Utility Week

Uberflip 15 11 13

Utility Week - authoritative, impartial and essential reading for senior people within utilities, regulators and government

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Page 14 of 31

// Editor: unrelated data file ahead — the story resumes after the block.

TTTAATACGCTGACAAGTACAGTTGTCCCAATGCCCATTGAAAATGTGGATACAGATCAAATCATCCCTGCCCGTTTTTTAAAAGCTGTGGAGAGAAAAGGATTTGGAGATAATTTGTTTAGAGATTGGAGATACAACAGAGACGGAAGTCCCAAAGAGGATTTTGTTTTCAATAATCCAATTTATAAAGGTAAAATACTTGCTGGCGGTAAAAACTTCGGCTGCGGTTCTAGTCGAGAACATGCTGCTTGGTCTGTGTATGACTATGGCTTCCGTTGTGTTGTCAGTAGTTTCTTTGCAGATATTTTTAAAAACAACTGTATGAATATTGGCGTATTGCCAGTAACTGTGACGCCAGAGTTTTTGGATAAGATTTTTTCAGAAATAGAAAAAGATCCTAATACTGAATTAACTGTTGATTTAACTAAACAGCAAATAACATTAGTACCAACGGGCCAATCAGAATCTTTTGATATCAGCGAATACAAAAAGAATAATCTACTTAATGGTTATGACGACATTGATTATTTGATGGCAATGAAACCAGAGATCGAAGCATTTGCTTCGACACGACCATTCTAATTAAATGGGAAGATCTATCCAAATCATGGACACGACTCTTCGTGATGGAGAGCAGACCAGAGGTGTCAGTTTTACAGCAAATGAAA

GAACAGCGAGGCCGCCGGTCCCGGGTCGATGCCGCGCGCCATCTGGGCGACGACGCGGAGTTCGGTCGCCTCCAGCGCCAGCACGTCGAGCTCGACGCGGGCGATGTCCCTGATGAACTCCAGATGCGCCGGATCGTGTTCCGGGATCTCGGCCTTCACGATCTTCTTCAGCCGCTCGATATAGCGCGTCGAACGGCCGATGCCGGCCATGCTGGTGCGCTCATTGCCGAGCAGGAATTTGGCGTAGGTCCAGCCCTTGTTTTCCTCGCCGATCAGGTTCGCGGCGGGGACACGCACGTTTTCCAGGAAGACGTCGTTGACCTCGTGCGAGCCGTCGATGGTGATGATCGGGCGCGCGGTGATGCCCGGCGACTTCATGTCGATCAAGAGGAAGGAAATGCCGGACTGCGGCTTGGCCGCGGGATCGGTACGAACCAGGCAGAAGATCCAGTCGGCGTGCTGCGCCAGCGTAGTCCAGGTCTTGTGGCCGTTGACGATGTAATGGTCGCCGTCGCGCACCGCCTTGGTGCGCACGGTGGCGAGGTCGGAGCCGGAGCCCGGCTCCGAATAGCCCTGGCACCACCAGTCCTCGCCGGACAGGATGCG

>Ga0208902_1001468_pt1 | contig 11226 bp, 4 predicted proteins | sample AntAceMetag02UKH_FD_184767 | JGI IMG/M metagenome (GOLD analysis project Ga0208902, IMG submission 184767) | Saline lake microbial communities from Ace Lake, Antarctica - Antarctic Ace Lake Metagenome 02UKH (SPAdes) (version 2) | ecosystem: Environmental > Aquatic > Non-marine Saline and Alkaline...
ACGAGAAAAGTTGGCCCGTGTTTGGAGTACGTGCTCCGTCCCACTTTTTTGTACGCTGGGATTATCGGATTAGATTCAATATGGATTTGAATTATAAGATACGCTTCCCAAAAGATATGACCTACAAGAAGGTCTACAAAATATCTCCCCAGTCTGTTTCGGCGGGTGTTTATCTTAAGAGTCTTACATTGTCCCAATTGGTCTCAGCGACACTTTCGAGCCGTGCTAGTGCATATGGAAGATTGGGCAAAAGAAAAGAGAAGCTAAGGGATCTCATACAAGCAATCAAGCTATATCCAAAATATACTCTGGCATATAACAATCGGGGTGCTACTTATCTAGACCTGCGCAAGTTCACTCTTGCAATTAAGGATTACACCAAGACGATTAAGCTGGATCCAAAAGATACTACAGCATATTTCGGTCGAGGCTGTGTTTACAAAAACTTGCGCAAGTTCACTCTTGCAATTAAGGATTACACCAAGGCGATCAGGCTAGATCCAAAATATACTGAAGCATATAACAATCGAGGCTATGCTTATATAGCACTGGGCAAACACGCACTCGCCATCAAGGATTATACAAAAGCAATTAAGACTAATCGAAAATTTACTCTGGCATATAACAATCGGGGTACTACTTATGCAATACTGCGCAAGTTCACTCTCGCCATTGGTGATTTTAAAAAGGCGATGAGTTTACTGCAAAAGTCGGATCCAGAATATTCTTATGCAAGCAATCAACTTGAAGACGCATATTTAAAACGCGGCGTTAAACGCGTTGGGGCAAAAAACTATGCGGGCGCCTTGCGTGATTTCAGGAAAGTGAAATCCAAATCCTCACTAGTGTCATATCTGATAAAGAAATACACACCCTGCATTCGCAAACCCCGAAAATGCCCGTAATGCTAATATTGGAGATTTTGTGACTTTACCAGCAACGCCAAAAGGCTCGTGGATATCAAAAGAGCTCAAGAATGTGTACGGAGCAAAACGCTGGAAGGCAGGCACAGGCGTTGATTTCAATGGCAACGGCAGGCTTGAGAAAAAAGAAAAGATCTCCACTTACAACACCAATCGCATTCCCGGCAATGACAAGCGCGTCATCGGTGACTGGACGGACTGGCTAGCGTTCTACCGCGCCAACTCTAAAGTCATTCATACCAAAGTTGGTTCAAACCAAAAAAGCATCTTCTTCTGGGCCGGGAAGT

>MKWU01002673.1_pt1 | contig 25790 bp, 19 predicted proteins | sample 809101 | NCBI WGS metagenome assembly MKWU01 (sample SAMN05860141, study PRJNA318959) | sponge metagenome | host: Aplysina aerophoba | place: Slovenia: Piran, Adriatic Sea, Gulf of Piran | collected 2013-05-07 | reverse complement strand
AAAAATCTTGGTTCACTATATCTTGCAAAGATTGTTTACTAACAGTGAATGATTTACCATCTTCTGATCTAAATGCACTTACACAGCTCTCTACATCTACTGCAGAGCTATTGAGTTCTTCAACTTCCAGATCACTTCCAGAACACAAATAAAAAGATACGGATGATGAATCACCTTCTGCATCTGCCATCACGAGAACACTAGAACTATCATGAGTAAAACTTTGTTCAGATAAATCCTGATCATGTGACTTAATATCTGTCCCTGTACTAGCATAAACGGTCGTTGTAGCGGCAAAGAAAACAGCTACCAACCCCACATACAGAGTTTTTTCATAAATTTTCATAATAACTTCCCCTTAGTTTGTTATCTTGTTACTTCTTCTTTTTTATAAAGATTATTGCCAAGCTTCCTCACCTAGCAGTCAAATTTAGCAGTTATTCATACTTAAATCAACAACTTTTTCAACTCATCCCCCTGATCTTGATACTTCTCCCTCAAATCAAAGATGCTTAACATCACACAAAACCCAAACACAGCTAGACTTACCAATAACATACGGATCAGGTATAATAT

Policy & Regulation Market view In brief Keep it constructive Annual assessments could help ensure energy is competitive, but not if it leads to knee-jerk reactions, says Filippo Gaddo. T he announcement of an annual market assessment for the energy sector is potentially a welcome development. The market assessment, to be led by Ofgem working with the Office of Fair Trading (OFT) and the new Competition and Market Authority when established, could lead to additional transparency in the market, provided it is not just a simple extension of the work Ofgem is currently doing as part of the Retail Market Review. Details of the metrics to be used will be decided by the regulators (Ofgem and the OFT) at a later stage. The authority of the assessment – whose remit is "to examine the barriers encountered by new suppliers entering the market, scrutinise prices and profitability, and evaluate how easy customers are finding it to switch suppliers" – will need to be such that it instantly gains credibility with consumers and reduces the potential for the issue to continue to be a political playing field. The review should inform a debate based on evidence and centred on an assessment of what is required in the energy sector. Difficult choices are required to address the energy trilemma of security, sustainability and affordability, as there are no easy solutions and all stakeholders need to have at their disposal the best possible instruments to make informed choices. In this debate it is also important to understand that the UK is part of a global market. International market influences such as the supply and pricing of LNG determine a large part of the energy price. Also, investments are mobile – energy companies need to compete for funding and only profitable companies can do this successfully. In the context of the £110 billion (as estimated by Decc and Ofgem) to be invested in the energy sector and more than £300 billion (as estimated by the LSE) by 2030 to deliver the low carbon economy while keeping the lights on, this must be the paramount objective of any government. Considering the lower than average performance by utilities (at European level) over the past five years – both in terms of net earnings and stock prices – any action that undermines the attractiveness of the UK as an investment destination should be avoided. Nevertheless, in the "new normal economy" (of lower than average economic growth and only moderately rising income for households), affordability for energy has become the priority. Recent data from the Office of National Statistics shows the energy expenditure share of disposable household income has increased from 4.4 per cent to 5.8 per cent over the past ten years, with signs that this share may increase further. Any effort of governments, regulators and energy companies must ensure that the impact on affordability is carefully considered, especially as there is evidence that over the past five years more than 50 per cent of the price rise is due to the increase in third party charges (that is, network charges, policy costs and taxes). Let us also keep in mind that the UK has benefited in the past ten years from one of the lowest (if not the lowest overall) prices for gas and electricity in Europe. If prices had been at the average European Union level for the past decade, British consumers and businesses would have had to pay an extra £4 billion a year. Furthermore, in most of the assessment of the level of energy market competition in Europe performed over the past ten years, the UK has always come up at the top. If the market is showing signs that a lack of competition is stopping consumers getting the best deal, than intervention may well be required. At the same time, the government and energy companies have already taken significant steps in the right direction over the past few years (in terms of more transparent accounts, better billing, fewer tariffs, and stopping certain practices). Sudden policy changes and reversals might jeopardise recent gains. The current debate has been helpful in bringing to light important factors driving prices and in highlighting the potential for improvement – let us work to ensure it continues to be constructive and does not lead to unhelpful reactions. Filippo Gaddo, senior energy economist in Transaction Advice, Arup Emissions Carbon budget should stand The Committee on Climate Change (CCC) has told the government there is "no legal or economic basis" to reduce the fourth carbon budget. In its latest report, the CCC said there had been no significant change in climate science since the fourth carbon budget (2023-27) was set in 2011, and Lord Deben, chairman of the CCC, said the current budget "remains sensible". Emissions 2030 target 'should not exceed 35%' Europe should set an emission reduction target of no more than 35 per cent in 2030, the EU energy commissioner said last week. Gunther Oettinger said ambitious climate targets were not his policy and he did not want to "hurry" towards the 80-95 per cent cut already determined for 2050. He expressed greater concern to lower energy prices for heavy industry in Europe, to help them compete with rivals in countries like the US that enjoy cheaper energy. Electricity £5m boost for energy storage Two energy storage companies have been awarded £5 million from the Department of Energy and Climate Change to help spur innovation in the sector. REDT UK has developed a technology to store electricity from wind turbines, while Moixa Energy has developed small battery-based storage units, which could be installed directly into people's homes to store power and re-use it at times of peak demand. UTILITY WEEK | 15th - 21st November 2013 | 15